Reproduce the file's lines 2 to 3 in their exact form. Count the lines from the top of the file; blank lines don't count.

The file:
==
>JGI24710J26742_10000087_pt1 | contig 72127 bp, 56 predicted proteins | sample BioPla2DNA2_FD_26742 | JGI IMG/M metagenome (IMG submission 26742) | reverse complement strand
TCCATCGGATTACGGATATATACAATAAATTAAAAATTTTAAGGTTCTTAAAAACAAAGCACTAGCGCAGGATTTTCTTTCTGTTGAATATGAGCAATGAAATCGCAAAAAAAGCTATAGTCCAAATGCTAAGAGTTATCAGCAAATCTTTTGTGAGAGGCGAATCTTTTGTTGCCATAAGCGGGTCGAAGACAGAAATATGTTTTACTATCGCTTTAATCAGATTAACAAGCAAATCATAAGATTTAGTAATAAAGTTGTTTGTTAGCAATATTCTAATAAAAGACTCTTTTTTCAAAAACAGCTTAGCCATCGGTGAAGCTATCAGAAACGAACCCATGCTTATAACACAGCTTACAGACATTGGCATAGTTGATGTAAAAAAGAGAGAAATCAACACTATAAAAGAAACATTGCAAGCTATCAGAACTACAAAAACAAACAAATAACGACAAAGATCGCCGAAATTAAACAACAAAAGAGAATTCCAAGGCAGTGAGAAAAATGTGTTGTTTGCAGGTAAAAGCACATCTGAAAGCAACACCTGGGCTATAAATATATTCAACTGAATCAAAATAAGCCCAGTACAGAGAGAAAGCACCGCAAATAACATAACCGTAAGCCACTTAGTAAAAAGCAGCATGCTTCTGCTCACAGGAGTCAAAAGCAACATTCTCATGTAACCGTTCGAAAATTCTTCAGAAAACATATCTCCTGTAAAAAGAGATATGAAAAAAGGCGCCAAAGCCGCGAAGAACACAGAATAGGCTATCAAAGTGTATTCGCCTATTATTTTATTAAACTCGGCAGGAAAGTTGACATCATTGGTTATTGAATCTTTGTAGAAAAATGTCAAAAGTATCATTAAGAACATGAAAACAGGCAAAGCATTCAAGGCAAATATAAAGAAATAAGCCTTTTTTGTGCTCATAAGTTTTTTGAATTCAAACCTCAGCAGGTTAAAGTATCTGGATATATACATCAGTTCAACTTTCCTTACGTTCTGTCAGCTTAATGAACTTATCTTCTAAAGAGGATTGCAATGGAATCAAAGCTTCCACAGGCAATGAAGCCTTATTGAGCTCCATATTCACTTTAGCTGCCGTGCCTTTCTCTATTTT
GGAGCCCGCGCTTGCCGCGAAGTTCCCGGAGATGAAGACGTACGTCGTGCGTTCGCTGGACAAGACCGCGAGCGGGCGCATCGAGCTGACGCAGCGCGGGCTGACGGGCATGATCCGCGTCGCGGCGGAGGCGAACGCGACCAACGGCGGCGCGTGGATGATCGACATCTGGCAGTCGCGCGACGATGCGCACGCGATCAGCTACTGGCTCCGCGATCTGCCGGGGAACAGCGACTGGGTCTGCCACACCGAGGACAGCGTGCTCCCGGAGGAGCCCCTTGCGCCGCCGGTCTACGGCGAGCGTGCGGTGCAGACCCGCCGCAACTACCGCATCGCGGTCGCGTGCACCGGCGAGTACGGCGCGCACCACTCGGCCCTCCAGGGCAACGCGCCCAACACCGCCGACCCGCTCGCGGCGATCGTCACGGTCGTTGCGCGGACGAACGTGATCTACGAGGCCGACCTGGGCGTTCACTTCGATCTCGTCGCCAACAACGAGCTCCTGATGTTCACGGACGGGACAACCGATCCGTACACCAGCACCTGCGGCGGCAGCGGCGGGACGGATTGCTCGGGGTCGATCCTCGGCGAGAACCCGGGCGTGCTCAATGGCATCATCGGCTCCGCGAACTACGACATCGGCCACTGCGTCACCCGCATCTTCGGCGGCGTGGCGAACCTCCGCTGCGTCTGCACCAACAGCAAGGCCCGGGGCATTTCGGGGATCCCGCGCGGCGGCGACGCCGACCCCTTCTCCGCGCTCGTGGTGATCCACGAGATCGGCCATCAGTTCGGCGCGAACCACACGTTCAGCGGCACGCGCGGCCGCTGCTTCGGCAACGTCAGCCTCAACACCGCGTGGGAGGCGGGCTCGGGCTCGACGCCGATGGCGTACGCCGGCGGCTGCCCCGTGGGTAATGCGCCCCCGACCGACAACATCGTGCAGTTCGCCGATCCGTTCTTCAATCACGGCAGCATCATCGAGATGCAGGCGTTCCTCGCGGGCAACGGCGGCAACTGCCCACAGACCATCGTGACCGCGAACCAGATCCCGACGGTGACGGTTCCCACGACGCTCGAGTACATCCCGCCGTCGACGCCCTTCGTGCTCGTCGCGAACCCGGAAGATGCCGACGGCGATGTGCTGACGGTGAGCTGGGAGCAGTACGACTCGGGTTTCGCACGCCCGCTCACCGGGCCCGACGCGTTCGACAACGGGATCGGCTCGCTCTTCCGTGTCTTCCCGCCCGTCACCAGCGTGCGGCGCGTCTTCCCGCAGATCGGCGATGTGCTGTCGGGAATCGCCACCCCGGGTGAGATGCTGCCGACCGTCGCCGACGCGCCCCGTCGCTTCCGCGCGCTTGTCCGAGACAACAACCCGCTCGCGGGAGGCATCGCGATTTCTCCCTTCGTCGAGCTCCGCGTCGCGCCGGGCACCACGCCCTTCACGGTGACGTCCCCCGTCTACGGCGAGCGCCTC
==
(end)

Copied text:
TCCATCGGATTACGGATATATACAATAAATTAAAAATTTTAAGGTTCTTAAAAACAAAGCACTAGCGCAGGATTTTCTTTCTGTTGAATATGAGCAATGAAATCGCAAAAAAAGCTATAGTCCAAATGCTAAGAGTTATCAGCAAATCTTTTGTGAGAGGCGAATCTTTTGTTGCCATAAGCGGGTCGAAGACAGAAATATGTTTTACTATCGCTTTAATCAGATTAACAAGCAAATCATAAGATTTAGTAATAAAGTTGTTTGTTAGCAATATTCTAATAAAAGACTCTTTTTTCAAAAACAGCTTAGCCATCGGTGAAGCTATCAGAAACGAACCCATGCTTATAACACAGCTTACAGACATTGGCATAGTTGATGTAAAAAAGAGAGAAATCAACACTATAAAAGAAACATTGCAAGCTATCAGAACTACAAAAACAAACAAATAACGACAAAGATCGCCGAAATTAAACAACAAAAGAGAATTCCAAGGCAGTGAGAAAAATGTGTTGTTTGCAGGTAAAAGCACATCTGAAAGCAACACCTGGGCTATAAATATATTCAACTGAATCAAAATAAGCCCAGTACAGAGAGAAAGCACCGCAAATAACATAACCGTAAGCCACTTAGTAAAAAGCAGCATGCTTCTGCTCACAGGAGTCAAAAGCAACATTCTCATGTAACCGTTCGAAAATTCTTCAGAAAACATATCTCCTGTAAAAAGAGATATGAAAAAAGGCGCCAAAGCCGCGAAGAACACAGAATAGGCTATCAAAGTGTATTCGCCTATTATTTTATTAAACTCGGCAGGAAAGTTGACATCATTGGTTATTGAATCTTTGTAGAAAAATGTCAAAAGTATCATTAAGAACATGAAAACAGGCAAAGCATTCAAGGCAAATATAAAGAAATAAGCCTTTTTTGTGCTCATAAGTTTTTTGAATTCAAACCTCAGCAGGTTAAAGTATCTGGATATATACATCAGTTCAACTTTCCTTACGTTCTGTCAGCTTAATGAACTTATCTTCTAAAGAGGATTGCAATGGAATCAAAGCTTCCACAGGCAATGAAGCCTTATTGAGCTCCATATTCACTTTAGCTGCCGTGCCTTTCTCTATTTT
GGAGCCCGCGCTTGCCGCGAAGTTCCCGGAGATGAAGACGTACGTCGTGCGTTCGCTGGACAAGACCGCGAGCGGGCGCATCGAGCTGACGCAGCGCGGGCTGACGGGCATGATCCGCGTCGCGGCGGAGGCGAACGCGACCAACGGCGGCGCGTGGATGATCGACATCTGGCAGTCGCGCGACGATGCGCACGCGATCAGCTACTGGCTCCGCGATCTGCCGGGGAACAGCGACTGGGTCTGCCACACCGAGGACAGCGTGCTCCCGGAGGAGCCCCTTGCGCCGCCGGTCTACGGCGAGCGTGCGGTGCAGACCCGCCGCAACTACCGCATCGCGGTCGCGTGCACCGGCGAGTACGGCGCGCACCACTCGGCCCTCCAGGGCAACGCGCCCAACACCGCCGACCCGCTCGCGGCGATCGTCACGGTCGTTGCGCGGACGAACGTGATCTACGAGGCCGACCTGGGCGTTCACTTCGATCTCGTCGCCAACAACGAGCTCCTGATGTTCACGGACGGGACAACCGATCCGTACACCAGCACCTGCGGCGGCAGCGGCGGGACGGATTGCTCGGGGTCGATCCTCGGCGAGAACCCGGGCGTGCTCAATGGCATCATCGGCTCCGCGAACTACGACATCGGCCACTGCGTCACCCGCATCTTCGGCGGCGTGGCGAACCTCCGCTGCGTCTGCACCAACAGCAAGGCCCGGGGCATTTCGGGGATCCCGCGCGGCGGCGACGCCGACCCCTTCTCCGCGCTCGTGGTGATCCACGAGATCGGCCATCAGTTCGGCGCGAACCACACGTTCAGCGGCACGCGCGGCCGCTGCTTCGGCAACGTCAGCCTCAACACCGCGTGGGAGGCGGGCTCGGGCTCGACGCCGATGGCGTACGCCGGCGGCTGCCCCGTGGGTAATGCGCCCCCGACCGACAACATCGTGCAGTTCGCCGATCCGTTCTTCAATCACGGCAGCATCATCGAGATGCAGGCGTTCCTCGCGGGCAACGGCGGCAACTGCCCACAGACCATCGTGACCGCGAACCAGATCCCGACGGTGACGGTTCCCACGACGCTCGAGTACATCCCGCCGTCGACGCCCTTCGTGCTCGTCGCGAACCCGGAAGATGCCGACGGCGATGTGCTGACGGTGAGCTGGGAGCAGTACGACTCGGGTTTCGCACGCCCGCTCACCGGGCCCGACGCGTTCGACAACGGGATCGGCTCGCTCTTCCGTGTCTTCCCGCCCGTCACCAGCGTGCGGCGCGTCTTCCCGCAGATCGGCGATGTGCTGTCGGGAATCGCCACCCCGGGTGAGATGCTGCCGACCGTCGCCGACGCGCCCCGTCGCTTCCGCGCGCTTGTCCGAGACAACAACCCGCTCGCGGGAGGCATCGCGATTTCTCCCTTCGTCGAGCTCCGCGTCGCGCCGGGCACCACGCCCTTCACGGTGACGTCCCCCGTCTACGGCGAGCGCCTC